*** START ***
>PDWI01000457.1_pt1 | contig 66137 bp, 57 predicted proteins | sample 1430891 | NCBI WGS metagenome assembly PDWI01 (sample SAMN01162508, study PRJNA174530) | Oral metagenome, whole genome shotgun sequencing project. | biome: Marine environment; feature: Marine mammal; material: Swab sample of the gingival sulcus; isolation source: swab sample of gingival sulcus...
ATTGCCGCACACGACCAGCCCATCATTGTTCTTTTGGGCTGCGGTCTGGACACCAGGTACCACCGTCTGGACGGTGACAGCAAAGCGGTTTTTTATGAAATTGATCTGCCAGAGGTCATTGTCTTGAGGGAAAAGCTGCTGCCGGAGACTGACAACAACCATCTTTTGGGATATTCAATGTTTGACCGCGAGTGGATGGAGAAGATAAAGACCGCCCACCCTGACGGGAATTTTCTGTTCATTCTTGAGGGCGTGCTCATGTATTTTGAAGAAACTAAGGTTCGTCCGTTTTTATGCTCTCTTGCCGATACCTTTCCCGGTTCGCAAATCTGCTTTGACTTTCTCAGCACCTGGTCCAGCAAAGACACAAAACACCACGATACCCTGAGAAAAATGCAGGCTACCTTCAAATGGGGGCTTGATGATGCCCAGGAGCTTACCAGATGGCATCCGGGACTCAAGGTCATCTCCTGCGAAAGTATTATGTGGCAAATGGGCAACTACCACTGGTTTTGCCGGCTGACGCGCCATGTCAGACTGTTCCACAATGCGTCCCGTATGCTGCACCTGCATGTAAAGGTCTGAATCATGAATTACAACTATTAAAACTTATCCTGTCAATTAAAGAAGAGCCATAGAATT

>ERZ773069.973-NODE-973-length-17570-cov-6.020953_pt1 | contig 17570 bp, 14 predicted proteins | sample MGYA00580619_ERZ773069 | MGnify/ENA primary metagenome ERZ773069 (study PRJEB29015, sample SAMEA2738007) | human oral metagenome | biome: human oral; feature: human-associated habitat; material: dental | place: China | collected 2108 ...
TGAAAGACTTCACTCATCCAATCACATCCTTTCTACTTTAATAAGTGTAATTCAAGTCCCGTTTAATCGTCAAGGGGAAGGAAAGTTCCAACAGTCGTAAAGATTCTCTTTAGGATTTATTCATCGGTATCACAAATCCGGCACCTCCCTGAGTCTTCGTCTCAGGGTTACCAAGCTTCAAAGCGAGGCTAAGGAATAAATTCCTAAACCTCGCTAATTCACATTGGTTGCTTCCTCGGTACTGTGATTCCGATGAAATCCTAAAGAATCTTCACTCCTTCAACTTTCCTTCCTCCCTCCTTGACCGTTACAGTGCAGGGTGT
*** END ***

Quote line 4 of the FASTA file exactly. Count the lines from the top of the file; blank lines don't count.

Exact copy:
TGAAAGACTTCACTCATCCAATCACATCCTTTCTACTTTAATAAGTGTAATTCAAGTCCCGTTTAATCGTCAAGGGGAAGGAAAGTTCCAACAGTCGTAAAGATTCTCTTTAGGATTTATTCATCGGTATCACAAATCCGGCACCTCCCTGAGTCTTCGTCTCAGGGTTACCAAGCTTCAAAGCGAGGCTAAGGAATAAATTCCTAAACCTCGCTAATTCACATTGGTTGCTTCCTCGGTACTGTGATTCCGATGAAATCCTAAAGAATCTTCACTCCTTCAACTTTCCTTCCTCCCTCCTTGACCGTTACAGTGCAGGGTGT